Katie Mitchell’s production for the ENO grew on me as the evening went on, but the thought did arise watching the grand beige minimalist mid-century modern hotel lobby that masquerades as the Palace of King Idomeneo that updating opera productions to weird and wonderful times and locations (the Dr Who approach, if you like) has become too easy a default setting for modern producers.
Set designers Vicki Mortimer and Alex Eales do it well, but the minimalism is skin deep - the production presents multiple complicated sets (there’s an airport with executive and cattle class lounges; the palace garden becomes a screening room), with ambitious set changes for the backstage crew in between. Loud clunks and bangs from behind the fire curtain heralded the arrival of the final scene.
It would almost be more original going back to basics and doing an Idomeneo with authentic 18th-century costumes. The original Idomeneo Anton Graaf had a fantastic rococo fantasy of a costume. Can you imagine the sea monster? It can’t be right to do a production where the traditional (and let’s face it, scripted) sea monster does not appear. But alas, exact mid-century modern equivalents for sea monsters were not available to the designers, and the monster was cut (the interval crowd at the ice cream stall was highly indignant). In mitigation, the ENO does a truly memorable storm scene.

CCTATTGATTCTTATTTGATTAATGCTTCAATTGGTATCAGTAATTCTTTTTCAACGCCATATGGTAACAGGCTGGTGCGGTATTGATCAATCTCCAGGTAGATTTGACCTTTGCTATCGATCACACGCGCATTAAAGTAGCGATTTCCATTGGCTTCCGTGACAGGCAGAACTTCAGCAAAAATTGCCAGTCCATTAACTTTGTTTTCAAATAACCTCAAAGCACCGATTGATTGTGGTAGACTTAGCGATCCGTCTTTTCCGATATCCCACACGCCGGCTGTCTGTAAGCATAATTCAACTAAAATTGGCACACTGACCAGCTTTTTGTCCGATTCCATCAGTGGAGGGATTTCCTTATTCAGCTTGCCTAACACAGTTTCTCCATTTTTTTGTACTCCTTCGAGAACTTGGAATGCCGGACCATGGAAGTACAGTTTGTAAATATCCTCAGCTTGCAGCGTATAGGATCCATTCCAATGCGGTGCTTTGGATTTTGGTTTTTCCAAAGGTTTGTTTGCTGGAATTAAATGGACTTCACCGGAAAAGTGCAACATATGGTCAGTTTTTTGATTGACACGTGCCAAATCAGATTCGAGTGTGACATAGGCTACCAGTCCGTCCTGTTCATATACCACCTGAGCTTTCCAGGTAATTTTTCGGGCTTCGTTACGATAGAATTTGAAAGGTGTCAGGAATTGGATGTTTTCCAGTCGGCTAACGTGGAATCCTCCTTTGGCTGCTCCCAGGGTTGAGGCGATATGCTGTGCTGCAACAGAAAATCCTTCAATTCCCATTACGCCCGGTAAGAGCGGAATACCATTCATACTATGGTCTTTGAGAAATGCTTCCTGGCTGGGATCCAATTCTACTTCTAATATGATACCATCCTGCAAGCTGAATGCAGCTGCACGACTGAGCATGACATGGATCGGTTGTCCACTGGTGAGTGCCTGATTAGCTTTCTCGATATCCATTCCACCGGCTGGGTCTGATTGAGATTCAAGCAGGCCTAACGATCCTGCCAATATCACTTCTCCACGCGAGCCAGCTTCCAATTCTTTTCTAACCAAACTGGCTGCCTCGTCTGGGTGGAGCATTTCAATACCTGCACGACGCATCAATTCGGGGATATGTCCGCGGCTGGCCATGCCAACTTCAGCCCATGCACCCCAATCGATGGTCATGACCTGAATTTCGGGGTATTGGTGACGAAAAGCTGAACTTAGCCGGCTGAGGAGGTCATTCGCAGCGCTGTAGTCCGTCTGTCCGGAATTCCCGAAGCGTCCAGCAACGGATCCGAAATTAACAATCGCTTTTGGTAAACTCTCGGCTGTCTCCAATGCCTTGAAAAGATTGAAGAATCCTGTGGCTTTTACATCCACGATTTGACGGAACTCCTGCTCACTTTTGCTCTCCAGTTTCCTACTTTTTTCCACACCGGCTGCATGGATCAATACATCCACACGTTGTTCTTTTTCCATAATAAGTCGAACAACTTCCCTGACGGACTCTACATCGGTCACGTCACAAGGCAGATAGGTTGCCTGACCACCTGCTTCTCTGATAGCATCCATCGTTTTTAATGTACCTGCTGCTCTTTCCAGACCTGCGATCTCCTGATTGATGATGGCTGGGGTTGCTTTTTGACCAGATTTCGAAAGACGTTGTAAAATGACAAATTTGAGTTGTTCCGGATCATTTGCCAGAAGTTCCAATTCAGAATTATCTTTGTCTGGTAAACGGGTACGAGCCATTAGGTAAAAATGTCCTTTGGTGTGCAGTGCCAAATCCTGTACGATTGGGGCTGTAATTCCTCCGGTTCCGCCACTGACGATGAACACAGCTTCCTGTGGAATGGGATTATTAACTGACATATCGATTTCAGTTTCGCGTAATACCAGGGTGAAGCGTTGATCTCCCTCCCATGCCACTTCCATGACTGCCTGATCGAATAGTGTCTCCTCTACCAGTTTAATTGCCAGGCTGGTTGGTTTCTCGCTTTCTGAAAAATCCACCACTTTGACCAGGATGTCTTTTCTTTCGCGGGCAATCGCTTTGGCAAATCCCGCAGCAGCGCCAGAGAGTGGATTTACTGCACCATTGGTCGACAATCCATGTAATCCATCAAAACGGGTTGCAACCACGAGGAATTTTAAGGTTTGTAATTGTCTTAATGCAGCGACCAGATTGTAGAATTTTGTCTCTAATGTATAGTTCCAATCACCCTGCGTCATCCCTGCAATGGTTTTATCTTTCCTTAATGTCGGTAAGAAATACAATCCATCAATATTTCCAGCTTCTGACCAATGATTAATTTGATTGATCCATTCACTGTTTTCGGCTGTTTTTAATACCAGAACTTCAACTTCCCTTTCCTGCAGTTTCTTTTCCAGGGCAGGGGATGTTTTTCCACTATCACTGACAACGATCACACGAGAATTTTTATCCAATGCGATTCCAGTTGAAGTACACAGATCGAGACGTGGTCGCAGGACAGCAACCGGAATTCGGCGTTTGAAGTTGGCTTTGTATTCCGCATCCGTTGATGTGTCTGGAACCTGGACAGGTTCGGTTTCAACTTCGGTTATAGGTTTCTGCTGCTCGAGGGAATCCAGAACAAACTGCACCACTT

The orchestra led by Edward Gardner and the chorus were absolutely superb. I enjoyed all the leads too, with special honours to Emma Bell as the spoiled, seductive and insane Princess Electra.
English National Opera
Coliseum 18 June - 19 July 2010